Original content commissioning and localization no longer sound like particularly inspired strategies for an Asian streaming service. Everyone from global giants to regional specialists appear to expound similar mantras. But the twin tracks, employed for over three years now, have turned Viu into an operation that is admired by its competitors. The company is now daring to publicly talk about a path towards profitability.
Like most other companies in the streaming sector, Viu is currently in a growth phase that means it is burning cash and living on the indulgence of its shareholders.
Viu is backed by Hong Kong’s PCCW, a former telecoms monopoly which now also owns Hong Kong’s leading pay-TV platform Now TV, mobile video service VuClip and music streamer Moov. Viu brought in $110 million in August 2017 in a funding round with new investors including Singapore sovereign wealth fund Temasek, media investor Hony Capital, and Foxconn Ventures.
But given its 17-country footprint, Viu’s EBITDA loss of $40 million last year on revenues of $100 million does not seem out of line. One analyst last week estimated that South East Asian streaming firms together lost $600 million last year – with $400 million of that going into the pockets of content creators.
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Launched in 2016, Viu started with a focus on Korean-language content. While that may appear odd for a Hong Kong company, it has proved insightful, as the Asian public’s clamor for Korean dramas seems to have no limit. Viu now claims over 30 million monthly average users.
The company’s CEO Janice Lee, says the lineup was never wholly Korean, but that Viu has anyway now evolved into an organization producing and commissioning across much of the Asia region.
At last week’s APOS conference in Bali, she unveiled eight new shows, a fraction of the 80 scripted and non-scripted series that Viu hopes to start this year. They hail from Hong Kong, Malaysia, Thailand, Indonesia, India, the Philippines and the Middle East.
“We’ve gone wider than Korean content. We have 30% of viewers who are new to our platform. That’s drawing in new subscribers. The other 70% watch Korean content, and also originals from their local market,” Lee told Variety. And Lee has little worry about dilution or loss of certain shows to competitors. “There is more Korean production than ever before. Korea has gone from three big broadcasters, to five. Producers want distribution. Nobody needs exclusive these days.”
Viu’s recent slate includes a version of European drama format “The Bridge” – co produced with HBO Asia – and experimental regional format, “No Sleep, No FOMO,” which Viu developed from a short form YouTube format into a premium show.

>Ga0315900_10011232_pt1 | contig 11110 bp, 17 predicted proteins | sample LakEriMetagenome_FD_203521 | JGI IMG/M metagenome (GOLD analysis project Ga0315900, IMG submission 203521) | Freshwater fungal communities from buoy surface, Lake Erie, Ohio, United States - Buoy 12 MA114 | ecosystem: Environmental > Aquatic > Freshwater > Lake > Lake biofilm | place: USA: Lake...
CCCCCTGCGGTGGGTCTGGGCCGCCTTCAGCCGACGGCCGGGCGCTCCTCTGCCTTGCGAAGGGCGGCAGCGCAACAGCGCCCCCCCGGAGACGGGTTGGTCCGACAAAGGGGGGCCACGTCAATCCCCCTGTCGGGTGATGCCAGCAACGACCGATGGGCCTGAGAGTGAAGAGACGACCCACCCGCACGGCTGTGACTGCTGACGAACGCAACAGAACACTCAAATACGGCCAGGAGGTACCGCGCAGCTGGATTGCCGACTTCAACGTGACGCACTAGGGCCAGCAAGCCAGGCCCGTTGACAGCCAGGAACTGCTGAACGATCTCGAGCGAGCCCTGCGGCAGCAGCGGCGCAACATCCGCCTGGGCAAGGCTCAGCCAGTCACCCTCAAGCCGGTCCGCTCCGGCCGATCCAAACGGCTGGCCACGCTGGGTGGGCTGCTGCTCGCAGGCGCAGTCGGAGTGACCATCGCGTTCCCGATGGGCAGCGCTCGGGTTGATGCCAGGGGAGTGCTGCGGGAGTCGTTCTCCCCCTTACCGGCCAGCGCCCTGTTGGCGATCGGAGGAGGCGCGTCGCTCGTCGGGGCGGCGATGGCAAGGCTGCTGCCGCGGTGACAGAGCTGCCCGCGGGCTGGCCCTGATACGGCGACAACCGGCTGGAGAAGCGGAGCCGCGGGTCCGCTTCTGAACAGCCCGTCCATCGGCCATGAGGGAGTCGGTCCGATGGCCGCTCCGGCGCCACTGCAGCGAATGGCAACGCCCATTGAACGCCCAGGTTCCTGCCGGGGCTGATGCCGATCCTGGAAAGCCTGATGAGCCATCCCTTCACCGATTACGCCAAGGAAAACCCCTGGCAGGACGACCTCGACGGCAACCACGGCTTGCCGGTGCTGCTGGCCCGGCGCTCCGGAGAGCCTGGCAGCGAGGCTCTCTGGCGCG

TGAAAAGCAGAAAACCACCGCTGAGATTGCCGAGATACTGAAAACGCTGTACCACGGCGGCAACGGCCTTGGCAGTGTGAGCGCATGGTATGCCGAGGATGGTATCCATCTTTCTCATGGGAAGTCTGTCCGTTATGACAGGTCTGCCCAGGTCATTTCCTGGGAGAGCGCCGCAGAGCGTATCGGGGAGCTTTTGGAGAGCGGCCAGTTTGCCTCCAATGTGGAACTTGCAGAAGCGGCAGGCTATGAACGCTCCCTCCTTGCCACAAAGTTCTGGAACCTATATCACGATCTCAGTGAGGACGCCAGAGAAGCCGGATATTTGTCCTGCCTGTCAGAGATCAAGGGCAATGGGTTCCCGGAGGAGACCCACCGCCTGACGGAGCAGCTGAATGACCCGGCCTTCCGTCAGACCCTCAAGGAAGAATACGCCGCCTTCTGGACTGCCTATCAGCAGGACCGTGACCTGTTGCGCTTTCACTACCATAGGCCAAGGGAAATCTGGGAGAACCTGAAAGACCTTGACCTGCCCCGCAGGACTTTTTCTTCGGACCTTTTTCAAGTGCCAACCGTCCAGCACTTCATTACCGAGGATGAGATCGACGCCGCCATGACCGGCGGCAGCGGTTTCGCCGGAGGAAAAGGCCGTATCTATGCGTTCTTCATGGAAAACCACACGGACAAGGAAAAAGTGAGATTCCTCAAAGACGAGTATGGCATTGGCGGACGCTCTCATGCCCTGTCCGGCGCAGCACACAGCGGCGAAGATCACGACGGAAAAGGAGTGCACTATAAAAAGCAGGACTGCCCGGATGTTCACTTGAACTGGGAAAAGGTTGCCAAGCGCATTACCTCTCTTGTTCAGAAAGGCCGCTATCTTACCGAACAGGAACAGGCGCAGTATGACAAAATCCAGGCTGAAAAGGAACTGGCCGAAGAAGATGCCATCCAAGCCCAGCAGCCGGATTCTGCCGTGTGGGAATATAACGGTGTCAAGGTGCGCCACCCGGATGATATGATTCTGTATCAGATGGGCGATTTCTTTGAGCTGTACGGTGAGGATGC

New shows include “Kopitiam,” from Malaysia, and “Baha Don,” the story of a chef who discovers that his father is a mobster, directed Kye Syed Fariz, who has a significant local following. Three from Hong Kong include: “Till Death Do Us Part” starring Sheren Tang; “The Gutter,” with Hanjin Tan, Michelle Wai and Catherine Chau; and “Psycho Detective 2” reuniting local legendary actor Adam Cheng with TV icon Michael Tao after 26 years.
For the other 70, Viu will lean on multiple producer partnerships, its own development team, a pitching forum, and even events with high school students.
The South East Asian market streaming industry is becoming increasingly competitive – and may become more so if China’s iQIYI is serious about operating in the region. Like others, Lee is targeting Thailand and Indonesia as priority markets.
Lee attributes Viu’s success to date to two or three factors, of which the Asian content lead is one. “We had a different proposition with the Asian content, a lot more Viu originals. Now others are catching up… We don’t know where the Hollywood content is going to go in terms of distribution,” she said.
Other companies are also adopting variations on the dual income model. “We were the only ones who had AVoD and SVoD from the get-go. Last year we fired-up the ad engine, now we get 50% of revenue from subs and 50% from advertising,” Lee said. Subscription pricing is tailored to different Asian markets, $2-6 per month, not the $9.99 of Netflix. Viu also offers a limited amount of so-called sachet pricing in some territories.
A third factor may be having country managers in each market. “They work with the telcos. They also provide a direct-to-consumer relationship. And they have teams for advertising. We have discovered that ad spend is very local, even if it is coming from the giant brands,” said Lee.
When the inevitable sector consolidation happens, Viu aims to be right in the middle of it. “There are opportunities for consolidation both ways, (meaning as a buyer or a seller),” says Lee.
“We did one funding round, and have four shareholders from this business. We might consider a strategic partner, but we are not currently raising a round. Fund raising is not a daily activity, fortunately.”
“PCCW sees this as a long-term growth business. How we get there is by continuing to build Viu into a leading platform. We are there in many of the markets, but don’t want to be complacent.”